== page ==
I’ve always liked Ben Gibbard’s lyrics. There’s criticism that he’s a little too earnest, or a little too on-the-nose, but I’m the same way – I enjoy sentimentality, I’m a sucker for a tear-jerker. In “Styrofoam Plates” in particular, Ben is on full-lyrics mode. The song is dark, and sad and angry, but it also has some razor sharp word play, and the kind of Death Cab lyric that makes Gibbard the Aaron Sorkin of songwriters. Gibbard says he wrote the song on the way home from a funeral for a friends dad. The man was obviously not such a great guy, and a terrible dad, but no one wanted to say anything bad about him at the funeral – in his frustration Gibbard vented his feelings into lyrics on the drive home.
FAVORITE LYRIC: “You’re a disgrace to the concept of family / If the priest won’t divulge that fact in his homily then I’ll stand up and scream if the mourning remain quiet / You can deck out a lie in a suit but I won’t buy it”
Propagandhi – Without Love
Punk music is usually a pretty promising source for good lyrics. The cliche happens when punks get a little lazy with their outrage and all their lyrics start to sound the same. Yeah, yeah, everything sucks and nobody cares and blah blah blah. But Propagandhi is not like that. They are intelligent, articulate lyricists and I’m always surprised by what they decide to write their songs about. “Without Love” not like any punk song I’ve ever heard. It’s about death. It’s about loss and how time means that we will probably lose the ones we love, or they will lose us. Sounds more like something Ben Gibbard would write about. But Propagandhi are able to bring a sense of urgency to the musicality of the song that reinforces the power of the lyric. Heart breaking and honest, Propagandhi give us just a little bit of hope in all their rage.
FAVORITE LYRIC: “I did everything I could / I bargained with the universe / To take my life instead of hers.”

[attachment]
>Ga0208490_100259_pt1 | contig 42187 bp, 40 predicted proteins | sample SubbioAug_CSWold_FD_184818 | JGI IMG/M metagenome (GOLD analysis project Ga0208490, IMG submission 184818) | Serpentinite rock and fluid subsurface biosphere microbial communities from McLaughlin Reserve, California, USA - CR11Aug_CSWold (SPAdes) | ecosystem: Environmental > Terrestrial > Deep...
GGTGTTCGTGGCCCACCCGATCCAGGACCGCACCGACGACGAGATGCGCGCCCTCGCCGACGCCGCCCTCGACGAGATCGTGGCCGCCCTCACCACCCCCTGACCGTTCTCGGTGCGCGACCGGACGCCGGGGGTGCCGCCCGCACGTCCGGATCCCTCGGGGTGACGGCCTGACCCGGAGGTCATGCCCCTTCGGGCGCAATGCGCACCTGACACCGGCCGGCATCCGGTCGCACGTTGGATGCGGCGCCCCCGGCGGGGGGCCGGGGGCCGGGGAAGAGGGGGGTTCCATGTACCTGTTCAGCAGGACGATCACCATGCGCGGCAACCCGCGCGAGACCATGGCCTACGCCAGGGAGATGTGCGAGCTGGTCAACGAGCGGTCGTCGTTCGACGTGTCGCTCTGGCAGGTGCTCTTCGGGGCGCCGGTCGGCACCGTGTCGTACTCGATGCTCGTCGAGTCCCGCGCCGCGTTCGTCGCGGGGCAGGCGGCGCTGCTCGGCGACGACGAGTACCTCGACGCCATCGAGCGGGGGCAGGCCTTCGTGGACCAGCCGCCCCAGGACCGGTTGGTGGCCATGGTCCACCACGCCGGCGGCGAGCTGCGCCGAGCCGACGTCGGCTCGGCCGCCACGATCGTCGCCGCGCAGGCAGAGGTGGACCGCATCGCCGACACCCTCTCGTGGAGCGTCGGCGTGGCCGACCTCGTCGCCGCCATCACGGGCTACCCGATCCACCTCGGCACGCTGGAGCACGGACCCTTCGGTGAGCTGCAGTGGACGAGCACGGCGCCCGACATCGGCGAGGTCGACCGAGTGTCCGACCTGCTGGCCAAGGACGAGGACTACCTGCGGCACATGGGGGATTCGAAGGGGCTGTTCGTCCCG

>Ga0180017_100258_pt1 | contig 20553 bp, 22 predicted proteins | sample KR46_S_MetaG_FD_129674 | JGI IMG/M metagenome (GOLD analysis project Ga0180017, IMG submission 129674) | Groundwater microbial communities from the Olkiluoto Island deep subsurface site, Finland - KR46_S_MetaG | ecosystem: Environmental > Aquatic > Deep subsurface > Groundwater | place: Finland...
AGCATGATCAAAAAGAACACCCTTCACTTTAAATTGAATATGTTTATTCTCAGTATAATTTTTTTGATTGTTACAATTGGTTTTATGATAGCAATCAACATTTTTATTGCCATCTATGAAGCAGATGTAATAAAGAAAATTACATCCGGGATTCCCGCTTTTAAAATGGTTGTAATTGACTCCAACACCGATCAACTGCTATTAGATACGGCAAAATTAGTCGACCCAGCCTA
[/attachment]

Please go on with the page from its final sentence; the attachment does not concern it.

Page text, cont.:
Simon and Garfunkel – Wednesday Morning 3am
Don’t you just love listening to music with headphones on? Everything becomes clear. Each instrument is identifiable and it almost feels like you’re hearing things for the first time. We’ve all been there, all the distractions have faded away and we actually really HEAR the song. This happened to me with S&G’s “Wednesday Morning 3am”, suddenly it was all so clear – every word. And I realized that it was telling a story. Simple lyrics that stretch their way through four verses without a chorus – a good love song is a sad song. This is a great love song.
FAVORITE LYRIC: “For I know with the first light of dawn I’ll be leaving and tonight will be all I have left to recall.”
Black Star – Thieves In The Night
Hands down, my favorite hip hop song. I was tempted to go with Biggie’s “Suicidal Thoughts” but Ali said it was too “controversial” and I agree that I probably would have had to explain things a bit more. But this is just a great song and one of the best lyrical examinations of success, fame and the pros and cons of all that that implies. Add to that the complexities of religion, mortality and being black in America and you have an epic and important song. I also love the piano based beat and the laid back feeling of the whole arrangement. PS: this is a great road trip song.
FAVORITE LYRIC: “Caught up, in conversations of our personal worth / Brought up, through endangered species status on the planet Earth / Survival tactics means, bustin gats to prove you hard / Your firearms are too short to box with God”